As Hinduism is a living faith in India there are temples all over the land including Andhra Pradesh. While a good number of temples that have come up in A.P. State during the last 50 to 100 years are generally built with present day building materials like cement, steel etc., there are some ancient temples dating back to 7" cent. A.D built of stone with out any binding material. Whether these ancient temples are in the custody of the state Endowments Department or not, those identified as Ancient Temples are declared as protected Monuments. There are about 260 ancient temples and temple re- mains declared as protected Monuments in Andhra Pradesh.

Broadly speaking, the preservation work undertaken in ancient structures declared as protected monuments can be termed as Conservation. Conservation of protected ancient temples is being done by Central or State Archaeology Departments or under their guidance, according to the principles of Conservation that apply to all protected monuments. So, to comprehend the Conservation work being done in ancient temples, it is necessary to have a broad idea with regard to what is an ancient Monument and what is Conservation. The 1* part of the study attempts to outline the Ancient Monument and its relevance to the present day world, and also about Conservation and its application to Indian monuments.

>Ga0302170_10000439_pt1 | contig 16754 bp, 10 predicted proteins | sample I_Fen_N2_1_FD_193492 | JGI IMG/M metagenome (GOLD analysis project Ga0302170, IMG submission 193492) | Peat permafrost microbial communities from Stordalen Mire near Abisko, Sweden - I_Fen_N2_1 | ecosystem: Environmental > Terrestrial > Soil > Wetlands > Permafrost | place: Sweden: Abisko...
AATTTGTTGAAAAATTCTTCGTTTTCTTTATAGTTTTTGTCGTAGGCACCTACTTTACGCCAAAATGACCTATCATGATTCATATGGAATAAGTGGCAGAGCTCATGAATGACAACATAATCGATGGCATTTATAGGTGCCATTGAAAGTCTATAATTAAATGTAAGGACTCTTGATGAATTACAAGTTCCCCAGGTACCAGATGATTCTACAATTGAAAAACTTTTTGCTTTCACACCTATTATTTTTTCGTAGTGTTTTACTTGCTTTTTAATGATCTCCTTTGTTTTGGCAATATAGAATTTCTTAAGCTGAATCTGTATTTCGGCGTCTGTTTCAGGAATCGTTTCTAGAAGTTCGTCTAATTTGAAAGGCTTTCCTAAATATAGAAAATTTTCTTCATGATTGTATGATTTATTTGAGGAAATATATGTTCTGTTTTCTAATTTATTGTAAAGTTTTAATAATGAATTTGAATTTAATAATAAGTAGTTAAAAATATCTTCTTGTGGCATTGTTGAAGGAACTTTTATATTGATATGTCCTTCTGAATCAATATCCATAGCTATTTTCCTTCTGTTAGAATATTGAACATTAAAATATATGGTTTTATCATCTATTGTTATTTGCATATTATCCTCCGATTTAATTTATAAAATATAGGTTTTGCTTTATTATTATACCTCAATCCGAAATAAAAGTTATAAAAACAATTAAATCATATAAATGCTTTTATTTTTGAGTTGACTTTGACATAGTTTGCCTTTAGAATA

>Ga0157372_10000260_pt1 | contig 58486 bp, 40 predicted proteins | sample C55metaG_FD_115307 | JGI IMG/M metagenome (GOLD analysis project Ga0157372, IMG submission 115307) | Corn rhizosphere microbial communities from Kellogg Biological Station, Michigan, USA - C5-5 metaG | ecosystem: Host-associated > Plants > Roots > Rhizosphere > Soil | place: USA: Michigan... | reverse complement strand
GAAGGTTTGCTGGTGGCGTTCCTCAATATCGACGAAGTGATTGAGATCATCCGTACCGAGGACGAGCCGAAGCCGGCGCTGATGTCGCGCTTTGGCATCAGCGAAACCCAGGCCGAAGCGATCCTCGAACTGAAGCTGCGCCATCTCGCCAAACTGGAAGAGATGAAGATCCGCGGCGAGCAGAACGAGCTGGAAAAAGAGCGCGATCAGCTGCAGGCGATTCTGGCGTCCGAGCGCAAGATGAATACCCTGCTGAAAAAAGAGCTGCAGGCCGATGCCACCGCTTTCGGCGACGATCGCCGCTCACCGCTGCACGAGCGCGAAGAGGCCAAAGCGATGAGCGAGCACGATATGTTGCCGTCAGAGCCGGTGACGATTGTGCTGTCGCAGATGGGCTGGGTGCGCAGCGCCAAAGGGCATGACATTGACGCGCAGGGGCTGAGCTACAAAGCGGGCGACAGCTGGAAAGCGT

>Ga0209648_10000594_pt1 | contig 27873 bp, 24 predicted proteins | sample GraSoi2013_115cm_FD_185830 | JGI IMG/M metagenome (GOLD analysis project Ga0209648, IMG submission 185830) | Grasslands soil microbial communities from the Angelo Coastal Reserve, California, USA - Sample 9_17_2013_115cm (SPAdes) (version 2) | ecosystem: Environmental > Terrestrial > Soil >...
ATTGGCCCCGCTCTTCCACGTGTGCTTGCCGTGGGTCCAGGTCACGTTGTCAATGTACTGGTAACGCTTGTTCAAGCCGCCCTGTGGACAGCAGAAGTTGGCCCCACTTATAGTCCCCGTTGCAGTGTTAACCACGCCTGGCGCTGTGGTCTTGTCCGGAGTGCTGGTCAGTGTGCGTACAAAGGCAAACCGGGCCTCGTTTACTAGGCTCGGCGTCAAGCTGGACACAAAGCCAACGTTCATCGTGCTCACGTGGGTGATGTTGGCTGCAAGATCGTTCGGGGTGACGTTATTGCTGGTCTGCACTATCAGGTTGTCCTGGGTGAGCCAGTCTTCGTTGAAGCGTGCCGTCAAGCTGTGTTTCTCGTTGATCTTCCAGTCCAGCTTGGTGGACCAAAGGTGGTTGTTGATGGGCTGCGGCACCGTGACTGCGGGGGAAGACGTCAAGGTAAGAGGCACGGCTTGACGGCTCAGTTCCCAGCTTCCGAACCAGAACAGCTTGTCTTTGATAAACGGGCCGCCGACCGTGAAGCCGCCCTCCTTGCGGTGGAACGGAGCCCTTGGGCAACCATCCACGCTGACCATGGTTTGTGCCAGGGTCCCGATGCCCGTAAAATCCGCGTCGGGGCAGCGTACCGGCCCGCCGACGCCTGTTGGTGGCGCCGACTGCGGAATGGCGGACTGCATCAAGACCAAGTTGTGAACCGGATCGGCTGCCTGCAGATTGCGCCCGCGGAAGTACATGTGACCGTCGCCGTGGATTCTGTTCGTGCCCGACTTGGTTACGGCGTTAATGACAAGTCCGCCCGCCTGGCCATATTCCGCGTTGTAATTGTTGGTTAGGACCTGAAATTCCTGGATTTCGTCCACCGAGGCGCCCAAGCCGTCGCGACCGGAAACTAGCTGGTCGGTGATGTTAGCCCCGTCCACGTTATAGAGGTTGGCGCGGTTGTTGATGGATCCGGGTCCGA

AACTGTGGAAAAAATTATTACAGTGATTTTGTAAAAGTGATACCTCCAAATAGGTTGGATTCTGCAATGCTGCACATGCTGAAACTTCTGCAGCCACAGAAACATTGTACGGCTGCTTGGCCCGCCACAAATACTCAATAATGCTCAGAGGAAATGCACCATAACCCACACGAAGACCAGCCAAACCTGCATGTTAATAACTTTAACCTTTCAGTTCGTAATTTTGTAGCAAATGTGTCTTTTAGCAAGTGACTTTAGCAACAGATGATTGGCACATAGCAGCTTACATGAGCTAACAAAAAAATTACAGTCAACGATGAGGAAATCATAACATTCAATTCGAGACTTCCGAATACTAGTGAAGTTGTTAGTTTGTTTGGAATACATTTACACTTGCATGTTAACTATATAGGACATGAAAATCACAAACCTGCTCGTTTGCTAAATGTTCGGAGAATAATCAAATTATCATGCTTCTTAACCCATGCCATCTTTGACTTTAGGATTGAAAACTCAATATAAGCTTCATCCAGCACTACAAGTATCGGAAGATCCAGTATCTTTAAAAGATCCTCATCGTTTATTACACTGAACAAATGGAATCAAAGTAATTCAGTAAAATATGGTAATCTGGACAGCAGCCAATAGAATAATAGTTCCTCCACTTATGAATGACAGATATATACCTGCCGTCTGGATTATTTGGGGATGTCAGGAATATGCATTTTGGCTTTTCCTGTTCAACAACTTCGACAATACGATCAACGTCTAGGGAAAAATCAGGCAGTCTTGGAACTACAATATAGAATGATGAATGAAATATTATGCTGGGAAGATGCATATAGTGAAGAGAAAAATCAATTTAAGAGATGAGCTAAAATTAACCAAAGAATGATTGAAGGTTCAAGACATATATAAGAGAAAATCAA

To evaluate or assess the Conservation work being done in ancient temples, it becomes imperative to know about the Indian temple as a structure, which means how it was built. Though the spirit behind a 7th cent AD Chalukyan temple and a 16" cent AD Vijayanagar temple is the same, the structural form is not same. While the 7" cent temple is a simple structure with a Cella and Mandapa, 16" cent temple is a widely enlarged temple complex. So, it is essential to see Through the development of the temple form and also its construction technique.

As Conservation work in ancient temples is directly related to its deterioration, it is also necessary to have an idea of the various causes contributing to the deterioration of the temple structure. The second part covers all these things. To have an idea of the ancient temples in Andhra Pradesh, the architecture of a few ancient temples is outlined and the Transplantation work of temples undertaken in the submergence area of Srisailam Hydel Project is also outlined in the end.

**Contents and Sample Pages**